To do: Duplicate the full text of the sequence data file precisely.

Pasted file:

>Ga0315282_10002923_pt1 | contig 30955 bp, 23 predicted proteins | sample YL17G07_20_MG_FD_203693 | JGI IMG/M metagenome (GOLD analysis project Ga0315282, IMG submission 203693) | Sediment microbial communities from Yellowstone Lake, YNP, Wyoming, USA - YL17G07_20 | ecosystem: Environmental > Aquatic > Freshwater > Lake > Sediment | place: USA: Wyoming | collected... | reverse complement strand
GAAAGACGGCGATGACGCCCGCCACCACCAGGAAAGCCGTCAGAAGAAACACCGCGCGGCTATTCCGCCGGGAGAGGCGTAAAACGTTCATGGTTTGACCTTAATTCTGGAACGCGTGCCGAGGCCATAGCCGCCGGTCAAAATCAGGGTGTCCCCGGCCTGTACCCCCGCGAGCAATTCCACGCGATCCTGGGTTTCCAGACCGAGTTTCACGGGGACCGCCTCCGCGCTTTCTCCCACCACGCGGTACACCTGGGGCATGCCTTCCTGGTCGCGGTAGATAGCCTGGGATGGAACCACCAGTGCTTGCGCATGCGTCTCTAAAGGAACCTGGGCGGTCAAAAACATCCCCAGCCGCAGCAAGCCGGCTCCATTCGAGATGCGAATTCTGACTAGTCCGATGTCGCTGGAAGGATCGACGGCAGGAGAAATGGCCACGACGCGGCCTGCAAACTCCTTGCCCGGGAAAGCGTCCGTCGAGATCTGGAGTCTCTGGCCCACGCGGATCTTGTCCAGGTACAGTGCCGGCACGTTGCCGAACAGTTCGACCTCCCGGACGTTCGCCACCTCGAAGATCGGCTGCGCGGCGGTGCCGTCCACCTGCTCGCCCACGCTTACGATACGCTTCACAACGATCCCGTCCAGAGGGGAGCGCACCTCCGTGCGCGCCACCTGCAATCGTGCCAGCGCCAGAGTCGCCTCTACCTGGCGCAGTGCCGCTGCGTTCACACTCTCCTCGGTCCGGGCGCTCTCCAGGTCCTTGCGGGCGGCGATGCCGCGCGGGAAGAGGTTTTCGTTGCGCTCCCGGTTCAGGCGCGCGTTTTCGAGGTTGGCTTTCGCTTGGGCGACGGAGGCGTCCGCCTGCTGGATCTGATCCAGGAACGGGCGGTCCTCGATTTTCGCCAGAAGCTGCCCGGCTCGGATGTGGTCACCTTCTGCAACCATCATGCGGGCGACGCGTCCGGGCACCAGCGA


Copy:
>Ga0315282_10002923_pt1 | contig 30955 bp, 23 predicted proteins | sample YL17G07_20_MG_FD_203693 | JGI IMG/M metagenome (GOLD analysis project Ga0315282, IMG submission 203693) | Sediment microbial communities from Yellowstone Lake, YNP, Wyoming, USA - YL17G07_20 | ecosystem: Environmental > Aquatic > Freshwater > Lake > Sediment | place: USA: Wyoming | collected... | reverse complement strand
GAAAGACGGCGATGACGCCCGCCACCACCAGGAAAGCCGTCAGAAGAAACACCGCGCGGCTATTCCGCCGGGAGAGGCGTAAAACGTTCATGGTTTGACCTTAATTCTGGAACGCGTGCCGAGGCCATAGCCGCCGGTCAAAATCAGGGTGTCCCCGGCCTGTACCCCCGCGAGCAATTCCACGCGATCCTGGGTTTCCAGACCGAGTTTCACGGGGACCGCCTCCGCGCTTTCTCCCACCACGCGGTACACCTGGGGCATGCCTTCCTGGTCGCGGTAGATAGCCTGGGATGGAACCACCAGTGCTTGCGCATGCGTCTCTAAAGGAACCTGGGCGGTCAAAAACATCCCCAGCCGCAGCAAGCCGGCTCCATTCGAGATGCGAATTCTGACTAGTCCGATGTCGCTGGAAGGATCGACGGCAGGAGAAATGGCCACGACGCGGCCTGCAAACTCCTTGCCCGGGAAAGCGTCCGTCGAGATCTGGAGTCTCTGGCCCACGCGGATCTTGTCCAGGTACAGTGCCGGCACGTTGCCGAACAGTTCGACCTCCCGGACGTTCGCCACCTCGAAGATCGGCTGCGCGGCGGTGCCGTCCACCTGCTCGCCCACGCTTACGATACGCTTCACAACGATCCCGTCCAGAGGGGAGCGCACCTCCGTGCGCGCCACCTGCAATCGTGCCAGCGCCAGAGTCGCCTCTACCTGGCGCAGTGCCGCTGCGTTCACACTCTCCTCGGTCCGGGCGCTCTCCAGGTCCTTGCGGGCGGCGATGCCGCGCGGGAAGAGGTTTTCGTTGCGCTCCCGGTTCAGGCGCGCGTTTTCGAGGTTGGCTTTCGCTTGGGCGACGGAGGCGTCCGCCTGCTGGATCTGATCCAGGAACGGGCGGTCCTCGATTTTCGCCAGAAGCTGCCCGGCTCGGATGTGGTCACCTTCTGCAACCATCATGCGGGCGACGCGTCCGGGCACCAGCGA